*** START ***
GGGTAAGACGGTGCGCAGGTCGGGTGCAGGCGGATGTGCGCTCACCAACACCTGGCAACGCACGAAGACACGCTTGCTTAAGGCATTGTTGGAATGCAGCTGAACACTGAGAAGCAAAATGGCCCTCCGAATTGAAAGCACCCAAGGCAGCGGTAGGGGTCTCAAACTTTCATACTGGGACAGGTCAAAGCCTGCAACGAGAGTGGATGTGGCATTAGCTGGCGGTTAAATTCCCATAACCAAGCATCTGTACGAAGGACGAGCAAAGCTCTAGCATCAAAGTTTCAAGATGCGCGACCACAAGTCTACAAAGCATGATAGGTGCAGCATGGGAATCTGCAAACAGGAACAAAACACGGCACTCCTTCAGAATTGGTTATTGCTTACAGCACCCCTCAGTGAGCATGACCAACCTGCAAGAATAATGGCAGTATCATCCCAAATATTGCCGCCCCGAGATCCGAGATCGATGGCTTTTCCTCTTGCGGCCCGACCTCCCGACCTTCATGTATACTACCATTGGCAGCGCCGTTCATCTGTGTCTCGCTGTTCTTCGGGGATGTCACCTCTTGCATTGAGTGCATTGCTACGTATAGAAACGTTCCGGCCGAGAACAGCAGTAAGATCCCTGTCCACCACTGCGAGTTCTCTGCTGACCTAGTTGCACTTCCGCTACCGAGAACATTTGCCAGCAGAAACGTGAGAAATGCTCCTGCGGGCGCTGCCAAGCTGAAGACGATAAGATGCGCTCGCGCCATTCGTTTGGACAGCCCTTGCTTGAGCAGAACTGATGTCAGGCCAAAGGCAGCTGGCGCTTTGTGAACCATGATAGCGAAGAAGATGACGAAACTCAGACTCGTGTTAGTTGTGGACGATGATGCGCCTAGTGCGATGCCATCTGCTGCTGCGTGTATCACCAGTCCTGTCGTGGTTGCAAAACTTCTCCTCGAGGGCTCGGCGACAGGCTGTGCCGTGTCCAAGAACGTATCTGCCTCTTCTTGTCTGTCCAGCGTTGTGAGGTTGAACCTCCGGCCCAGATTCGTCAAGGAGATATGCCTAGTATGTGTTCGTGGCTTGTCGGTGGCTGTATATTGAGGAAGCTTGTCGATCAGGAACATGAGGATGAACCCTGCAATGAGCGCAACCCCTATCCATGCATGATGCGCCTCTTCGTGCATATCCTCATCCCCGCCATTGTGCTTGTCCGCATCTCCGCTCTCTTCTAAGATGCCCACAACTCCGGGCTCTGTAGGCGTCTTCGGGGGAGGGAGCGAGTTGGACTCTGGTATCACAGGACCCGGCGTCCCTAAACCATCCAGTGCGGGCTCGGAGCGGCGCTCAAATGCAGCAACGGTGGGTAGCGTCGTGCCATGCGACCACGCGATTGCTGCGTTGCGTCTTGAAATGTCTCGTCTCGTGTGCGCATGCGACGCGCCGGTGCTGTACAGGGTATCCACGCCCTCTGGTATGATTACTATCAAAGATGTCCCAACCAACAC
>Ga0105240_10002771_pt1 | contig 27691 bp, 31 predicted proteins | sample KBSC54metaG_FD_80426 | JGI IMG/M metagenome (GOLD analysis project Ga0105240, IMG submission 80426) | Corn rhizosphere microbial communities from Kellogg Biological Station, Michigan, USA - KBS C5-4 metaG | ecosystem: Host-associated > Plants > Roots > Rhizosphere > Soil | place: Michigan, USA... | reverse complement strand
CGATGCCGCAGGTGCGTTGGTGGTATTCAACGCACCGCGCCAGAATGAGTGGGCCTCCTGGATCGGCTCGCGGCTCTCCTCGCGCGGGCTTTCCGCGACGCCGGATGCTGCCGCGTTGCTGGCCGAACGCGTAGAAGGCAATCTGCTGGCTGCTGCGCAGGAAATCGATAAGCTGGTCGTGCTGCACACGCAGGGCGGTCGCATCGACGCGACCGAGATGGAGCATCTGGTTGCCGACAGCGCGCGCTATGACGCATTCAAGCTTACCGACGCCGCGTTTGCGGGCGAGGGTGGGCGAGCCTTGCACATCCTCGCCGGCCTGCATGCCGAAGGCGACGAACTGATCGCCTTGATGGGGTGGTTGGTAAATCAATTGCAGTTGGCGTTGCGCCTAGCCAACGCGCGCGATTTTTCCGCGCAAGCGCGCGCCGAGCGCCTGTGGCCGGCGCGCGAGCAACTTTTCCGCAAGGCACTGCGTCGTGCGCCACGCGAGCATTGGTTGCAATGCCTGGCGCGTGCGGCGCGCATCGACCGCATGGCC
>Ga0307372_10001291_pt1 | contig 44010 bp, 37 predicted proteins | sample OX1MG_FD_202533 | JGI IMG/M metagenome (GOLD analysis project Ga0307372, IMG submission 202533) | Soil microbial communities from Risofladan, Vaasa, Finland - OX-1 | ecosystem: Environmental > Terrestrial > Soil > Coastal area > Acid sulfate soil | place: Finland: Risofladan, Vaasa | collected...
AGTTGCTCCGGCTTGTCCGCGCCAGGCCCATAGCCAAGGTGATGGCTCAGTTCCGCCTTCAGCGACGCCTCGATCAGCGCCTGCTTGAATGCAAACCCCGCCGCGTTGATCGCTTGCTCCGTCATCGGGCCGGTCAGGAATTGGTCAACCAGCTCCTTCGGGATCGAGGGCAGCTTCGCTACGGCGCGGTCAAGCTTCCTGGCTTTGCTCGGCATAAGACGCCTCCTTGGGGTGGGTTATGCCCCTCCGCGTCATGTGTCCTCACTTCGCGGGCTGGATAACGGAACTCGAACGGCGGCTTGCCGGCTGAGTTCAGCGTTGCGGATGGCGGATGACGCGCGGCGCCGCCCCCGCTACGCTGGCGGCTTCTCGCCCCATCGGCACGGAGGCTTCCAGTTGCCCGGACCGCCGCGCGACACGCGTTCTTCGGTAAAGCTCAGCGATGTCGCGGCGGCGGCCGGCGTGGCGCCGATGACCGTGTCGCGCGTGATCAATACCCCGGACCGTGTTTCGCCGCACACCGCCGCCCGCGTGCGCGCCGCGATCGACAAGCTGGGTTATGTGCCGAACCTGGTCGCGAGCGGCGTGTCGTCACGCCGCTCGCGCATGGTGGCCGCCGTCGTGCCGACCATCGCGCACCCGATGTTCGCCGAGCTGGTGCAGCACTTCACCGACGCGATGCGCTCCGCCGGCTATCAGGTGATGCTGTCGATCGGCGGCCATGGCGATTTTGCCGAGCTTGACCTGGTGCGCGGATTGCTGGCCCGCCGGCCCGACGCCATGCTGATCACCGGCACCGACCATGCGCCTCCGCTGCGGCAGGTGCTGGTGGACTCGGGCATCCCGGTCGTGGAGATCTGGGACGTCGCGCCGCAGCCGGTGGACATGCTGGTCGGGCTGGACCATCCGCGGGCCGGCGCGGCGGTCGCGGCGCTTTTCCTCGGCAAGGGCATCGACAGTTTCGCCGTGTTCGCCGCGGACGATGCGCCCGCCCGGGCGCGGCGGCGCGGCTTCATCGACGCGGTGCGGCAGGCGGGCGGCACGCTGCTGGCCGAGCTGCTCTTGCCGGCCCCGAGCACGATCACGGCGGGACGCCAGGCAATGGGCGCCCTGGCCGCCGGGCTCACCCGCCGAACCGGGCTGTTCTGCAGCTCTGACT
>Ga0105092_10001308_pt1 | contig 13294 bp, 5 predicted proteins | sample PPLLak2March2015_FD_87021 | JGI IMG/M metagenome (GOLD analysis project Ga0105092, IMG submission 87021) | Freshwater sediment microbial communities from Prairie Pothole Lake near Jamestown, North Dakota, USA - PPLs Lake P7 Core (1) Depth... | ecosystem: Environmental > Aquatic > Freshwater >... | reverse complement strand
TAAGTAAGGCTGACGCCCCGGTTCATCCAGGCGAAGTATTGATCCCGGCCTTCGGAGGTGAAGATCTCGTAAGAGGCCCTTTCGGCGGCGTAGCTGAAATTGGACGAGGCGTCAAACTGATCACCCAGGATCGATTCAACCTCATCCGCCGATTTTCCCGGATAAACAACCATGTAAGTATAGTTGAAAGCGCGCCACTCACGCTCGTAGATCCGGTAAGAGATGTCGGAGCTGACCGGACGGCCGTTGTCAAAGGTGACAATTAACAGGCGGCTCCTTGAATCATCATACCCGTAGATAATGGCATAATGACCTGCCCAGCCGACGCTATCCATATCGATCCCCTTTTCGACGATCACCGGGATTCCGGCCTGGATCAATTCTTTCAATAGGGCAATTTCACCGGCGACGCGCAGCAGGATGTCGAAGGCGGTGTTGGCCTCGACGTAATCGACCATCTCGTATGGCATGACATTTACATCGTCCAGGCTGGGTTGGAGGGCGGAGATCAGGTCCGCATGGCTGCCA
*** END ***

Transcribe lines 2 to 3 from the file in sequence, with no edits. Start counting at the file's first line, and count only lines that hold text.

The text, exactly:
>Ga0105240_10002771_pt1 | contig 27691 bp, 31 predicted proteins | sample KBSC54metaG_FD_80426 | JGI IMG/M metagenome (GOLD analysis project Ga0105240, IMG submission 80426) | Corn rhizosphere microbial communities from Kellogg Biological Station, Michigan, USA - KBS C5-4 metaG | ecosystem: Host-associated > Plants > Roots > Rhizosphere > Soil | place: Michigan, USA... | reverse complement strand
CGATGCCGCAGGTGCGTTGGTGGTATTCAACGCACCGCGCCAGAATGAGTGGGCCTCCTGGATCGGCTCGCGGCTCTCCTCGCGCGGGCTTTCCGCGACGCCGGATGCTGCCGCGTTGCTGGCCGAACGCGTAGAAGGCAATCTGCTGGCTGCTGCGCAGGAAATCGATAAGCTGGTCGTGCTGCACACGCAGGGCGGTCGCATCGACGCGACCGAGATGGAGCATCTGGTTGCCGACAGCGCGCGCTATGACGCATTCAAGCTTACCGACGCCGCGTTTGCGGGCGAGGGTGGGCGAGCCTTGCACATCCTCGCCGGCCTGCATGCCGAAGGCGACGAACTGATCGCCTTGATGGGGTGGTTGGTAAATCAATTGCAGTTGGCGTTGCGCCTAGCCAACGCGCGCGATTTTTCCGCGCAAGCGCGCGCCGAGCGCCTGTGGCCGGCGCGCGAGCAACTTTTCCGCAAGGCACTGCGTCGTGCGCCACGCGAGCATTGGTTGCAATGCCTGGCGCGTGCGGCGCGCATCGACCGCATGGCC